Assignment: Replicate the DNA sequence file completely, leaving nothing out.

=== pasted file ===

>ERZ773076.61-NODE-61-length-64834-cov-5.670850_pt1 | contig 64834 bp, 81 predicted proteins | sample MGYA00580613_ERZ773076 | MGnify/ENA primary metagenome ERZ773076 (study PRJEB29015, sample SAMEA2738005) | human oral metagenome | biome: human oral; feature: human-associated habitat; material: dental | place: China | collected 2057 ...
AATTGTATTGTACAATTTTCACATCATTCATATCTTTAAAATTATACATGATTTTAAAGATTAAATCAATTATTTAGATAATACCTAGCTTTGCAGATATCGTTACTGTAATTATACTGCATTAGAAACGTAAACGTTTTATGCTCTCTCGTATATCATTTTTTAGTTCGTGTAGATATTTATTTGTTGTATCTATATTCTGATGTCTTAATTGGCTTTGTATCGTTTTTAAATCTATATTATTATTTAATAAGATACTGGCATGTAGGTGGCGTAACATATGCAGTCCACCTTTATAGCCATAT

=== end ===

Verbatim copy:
>ERZ773076.61-NODE-61-length-64834-cov-5.670850_pt1 | contig 64834 bp, 81 predicted proteins | sample MGYA00580613_ERZ773076 | MGnify/ENA primary metagenome ERZ773076 (study PRJEB29015, sample SAMEA2738005) | human oral metagenome | biome: human oral; feature: human-associated habitat; material: dental | place: China | collected 2057 ...
AATTGTATTGTACAATTTTCACATCATTCATATCTTTAAAATTATACATGATTTTAAAGATTAAATCAATTATTTAGATAATACCTAGCTTTGCAGATATCGTTACTGTAATTATACTGCATTAGAAACGTAAACGTTTTATGCTCTCTCGTATATCATTTTTTAGTTCGTGTAGATATTTATTTGTTGTATCTATATTCTGATGTCTTAATTGGCTTTGTATCGTTTTTAAATCTATATTATTATTTAATAAGATACTGGCATGTAGGTGGCGTAACATATGCAGTCCACCTTTATAGCCATAT